Bonior mentioned a list of the kind of people they are trying to help, all kinds of people in poverty, but my ears perked up when I heard him talk about helping people with disabilities, because I have wanted Edwards to talk about that a bit more, now that I have a partial disability, and some of my friends have disabilities as well.

There will be no fundraising during this tour and none of the states they're visiting are early states, so this is purely to highlight the issue of poverty.

One of the questions was from Ann Kornblutt at the Washington Post, who asked if there was a political strategy as well as the substantive strategy.

David Bonior responded that you can't separate the issue of substance here, because this is what John Edwards is all about.

Bonior then went through an impressive list of John's antipoverty credentials, only a few of which I had time to write down. He has been involved in 180 separate union organizing events, including a hunger strike with Cuban immigrants. His college for everyone program has raised college participation in the county where it operates.

She asked a follow-up question about who they are trying to reach with this tour, and Bonior said something like "it's aimed at you and the others on this call." He said they want to force the issue into the debate. He said they want to challenge the other campaigns, the press, and the public to come to grips with this issue.

Someone asked about the references he had made to 1968, and this was one of the most intelligent questions I've ever heard from a press person on one of these calls. He asked why is it more difficult to raise the issue of poverty today?

David Bonior said that 1968 was one of the most significant years in the last 100 years in this country. He said the difference now is that many in the press are not focused in on this issue as much as they should be. He then added that also political leaders aren't focused on it.

I did my part today to try to focus the press on this issue. I e-mailed Chuck Todd, the political director at NBC news, and challenged him to report on the Road to One America tour fairly. Earlier, I had written to Todd, because he wrote a piece I saw on the MSNBC website that I thought was unfair to Edwards. I won't report the content of the earlier correspondence, because he didn't know I was a blogger when it started, and that wouldn't be quite fair, but he had been very responsive to my complaint, so I issued him the following challenge:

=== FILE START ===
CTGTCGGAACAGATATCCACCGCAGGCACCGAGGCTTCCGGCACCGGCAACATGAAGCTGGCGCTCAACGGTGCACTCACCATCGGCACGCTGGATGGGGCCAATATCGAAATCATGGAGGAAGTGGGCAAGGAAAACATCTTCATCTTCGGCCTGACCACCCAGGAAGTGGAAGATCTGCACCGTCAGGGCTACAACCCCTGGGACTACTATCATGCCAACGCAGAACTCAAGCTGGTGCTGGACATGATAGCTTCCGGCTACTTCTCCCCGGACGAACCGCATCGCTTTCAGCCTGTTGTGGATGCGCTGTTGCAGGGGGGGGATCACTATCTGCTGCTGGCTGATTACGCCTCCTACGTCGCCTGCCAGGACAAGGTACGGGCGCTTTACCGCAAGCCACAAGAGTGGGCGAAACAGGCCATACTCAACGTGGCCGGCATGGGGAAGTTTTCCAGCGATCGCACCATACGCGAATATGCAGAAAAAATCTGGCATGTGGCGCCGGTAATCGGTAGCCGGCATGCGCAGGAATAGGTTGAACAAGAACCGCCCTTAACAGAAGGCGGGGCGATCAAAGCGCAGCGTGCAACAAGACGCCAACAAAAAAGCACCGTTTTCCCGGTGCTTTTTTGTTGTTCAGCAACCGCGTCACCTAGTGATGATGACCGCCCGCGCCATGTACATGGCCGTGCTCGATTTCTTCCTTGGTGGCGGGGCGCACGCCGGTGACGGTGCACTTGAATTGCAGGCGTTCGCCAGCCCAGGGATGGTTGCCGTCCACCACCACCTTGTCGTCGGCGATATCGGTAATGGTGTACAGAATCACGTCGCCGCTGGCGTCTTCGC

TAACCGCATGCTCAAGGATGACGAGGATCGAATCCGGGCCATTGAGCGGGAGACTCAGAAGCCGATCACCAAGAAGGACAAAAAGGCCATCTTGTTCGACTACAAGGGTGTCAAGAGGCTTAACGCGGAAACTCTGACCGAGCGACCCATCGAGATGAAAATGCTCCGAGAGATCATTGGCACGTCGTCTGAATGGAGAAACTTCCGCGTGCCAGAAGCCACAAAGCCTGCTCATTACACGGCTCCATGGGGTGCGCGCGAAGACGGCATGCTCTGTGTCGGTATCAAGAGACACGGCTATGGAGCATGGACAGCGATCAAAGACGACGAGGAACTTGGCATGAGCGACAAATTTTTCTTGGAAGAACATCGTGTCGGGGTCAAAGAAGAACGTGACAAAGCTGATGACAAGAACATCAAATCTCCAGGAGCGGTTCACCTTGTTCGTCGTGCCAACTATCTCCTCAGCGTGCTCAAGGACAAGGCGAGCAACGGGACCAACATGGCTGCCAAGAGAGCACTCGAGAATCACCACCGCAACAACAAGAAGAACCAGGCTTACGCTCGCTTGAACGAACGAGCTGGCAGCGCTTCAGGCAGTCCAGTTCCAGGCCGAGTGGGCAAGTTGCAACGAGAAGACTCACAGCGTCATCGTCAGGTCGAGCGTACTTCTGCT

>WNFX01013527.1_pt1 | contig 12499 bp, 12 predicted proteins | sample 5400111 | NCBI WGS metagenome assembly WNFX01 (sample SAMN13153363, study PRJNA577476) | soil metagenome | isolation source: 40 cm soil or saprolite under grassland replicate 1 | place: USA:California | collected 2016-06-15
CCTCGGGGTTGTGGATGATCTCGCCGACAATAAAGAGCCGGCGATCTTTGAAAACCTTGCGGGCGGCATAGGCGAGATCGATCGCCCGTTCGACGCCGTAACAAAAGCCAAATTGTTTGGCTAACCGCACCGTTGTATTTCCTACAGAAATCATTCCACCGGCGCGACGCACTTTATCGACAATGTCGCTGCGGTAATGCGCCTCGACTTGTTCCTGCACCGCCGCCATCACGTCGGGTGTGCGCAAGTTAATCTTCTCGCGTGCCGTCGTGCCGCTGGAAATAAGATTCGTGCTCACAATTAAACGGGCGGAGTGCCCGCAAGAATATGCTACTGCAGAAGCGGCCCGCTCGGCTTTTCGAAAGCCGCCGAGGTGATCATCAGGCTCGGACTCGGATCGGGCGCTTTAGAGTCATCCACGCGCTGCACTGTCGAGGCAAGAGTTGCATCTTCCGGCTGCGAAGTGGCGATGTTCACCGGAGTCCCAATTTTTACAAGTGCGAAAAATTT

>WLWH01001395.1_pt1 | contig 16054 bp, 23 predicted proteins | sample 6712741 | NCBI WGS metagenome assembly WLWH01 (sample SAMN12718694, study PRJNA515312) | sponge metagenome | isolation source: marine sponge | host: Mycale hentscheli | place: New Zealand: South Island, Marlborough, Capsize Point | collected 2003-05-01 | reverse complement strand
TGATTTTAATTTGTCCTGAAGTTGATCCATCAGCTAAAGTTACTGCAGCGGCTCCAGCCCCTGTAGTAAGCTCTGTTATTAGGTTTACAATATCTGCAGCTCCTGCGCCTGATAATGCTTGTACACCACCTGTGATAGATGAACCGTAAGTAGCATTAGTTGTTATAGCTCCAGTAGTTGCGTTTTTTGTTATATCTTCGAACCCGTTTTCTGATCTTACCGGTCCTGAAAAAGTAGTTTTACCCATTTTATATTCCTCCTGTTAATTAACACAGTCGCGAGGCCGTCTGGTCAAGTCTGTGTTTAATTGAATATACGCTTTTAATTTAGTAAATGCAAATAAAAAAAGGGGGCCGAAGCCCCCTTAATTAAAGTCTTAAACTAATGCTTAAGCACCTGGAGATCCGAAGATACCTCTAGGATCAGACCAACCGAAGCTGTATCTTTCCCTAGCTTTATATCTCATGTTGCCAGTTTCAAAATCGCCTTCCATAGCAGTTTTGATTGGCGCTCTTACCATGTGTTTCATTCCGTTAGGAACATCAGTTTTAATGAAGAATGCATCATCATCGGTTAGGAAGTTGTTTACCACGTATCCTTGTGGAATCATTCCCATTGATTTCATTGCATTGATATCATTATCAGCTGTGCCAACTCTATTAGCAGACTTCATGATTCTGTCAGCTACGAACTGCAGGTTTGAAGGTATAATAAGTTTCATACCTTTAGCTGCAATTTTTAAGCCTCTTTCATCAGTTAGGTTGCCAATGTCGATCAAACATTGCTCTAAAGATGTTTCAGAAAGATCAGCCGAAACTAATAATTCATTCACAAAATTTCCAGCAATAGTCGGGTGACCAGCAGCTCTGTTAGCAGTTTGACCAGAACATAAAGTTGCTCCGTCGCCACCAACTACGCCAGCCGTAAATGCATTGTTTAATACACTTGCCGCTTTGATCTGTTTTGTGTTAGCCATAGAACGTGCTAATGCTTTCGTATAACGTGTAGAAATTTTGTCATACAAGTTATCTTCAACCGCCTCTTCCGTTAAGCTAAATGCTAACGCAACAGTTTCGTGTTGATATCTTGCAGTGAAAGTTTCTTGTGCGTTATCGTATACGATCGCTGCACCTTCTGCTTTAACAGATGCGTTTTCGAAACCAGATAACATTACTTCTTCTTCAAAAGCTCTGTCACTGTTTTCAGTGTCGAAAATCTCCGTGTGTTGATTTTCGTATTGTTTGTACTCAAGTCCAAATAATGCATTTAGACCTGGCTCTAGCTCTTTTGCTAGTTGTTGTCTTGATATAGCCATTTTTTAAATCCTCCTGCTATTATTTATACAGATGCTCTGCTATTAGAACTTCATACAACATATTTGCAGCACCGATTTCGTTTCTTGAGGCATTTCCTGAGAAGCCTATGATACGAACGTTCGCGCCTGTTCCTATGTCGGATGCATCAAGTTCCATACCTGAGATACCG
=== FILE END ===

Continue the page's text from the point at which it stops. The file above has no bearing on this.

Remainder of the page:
Mr. Todd:

Thank you for responding to my previous e-mails about Edwards. I have a challenge for you. I'd like to see either you or someone on your staff go on the Road to One America tour that Edwards will launch in New Orleans on Monday the 16th, and see if you can report about the substance of what he talks about. Don't talk about his hair, don't talk about how rich he is and call him a hypocrite, talk about the issue that he is making the focus of his campaign: poverty. For extra credit, you can even talk about his wealthy predecessors who have also cared about the poor, such as FDR and RFK. One more part to this challenge: if you decide to interview a bunch of Republicans or conservative pundits who say his proposals won't work, also speak to some people who have worked with him on poverty and who say that they will, such as ACORN members or union leaders, and give them equal time.

Let's see if your organization rises to this challenge. All I am asking for is equal time for him and his proposals, and fair coverage of them.

I have since heard from Mr. Todd that he was in the midst of making a pitch to his producers about sending a crew and correspondent on this trip. I will be interested in their coverage.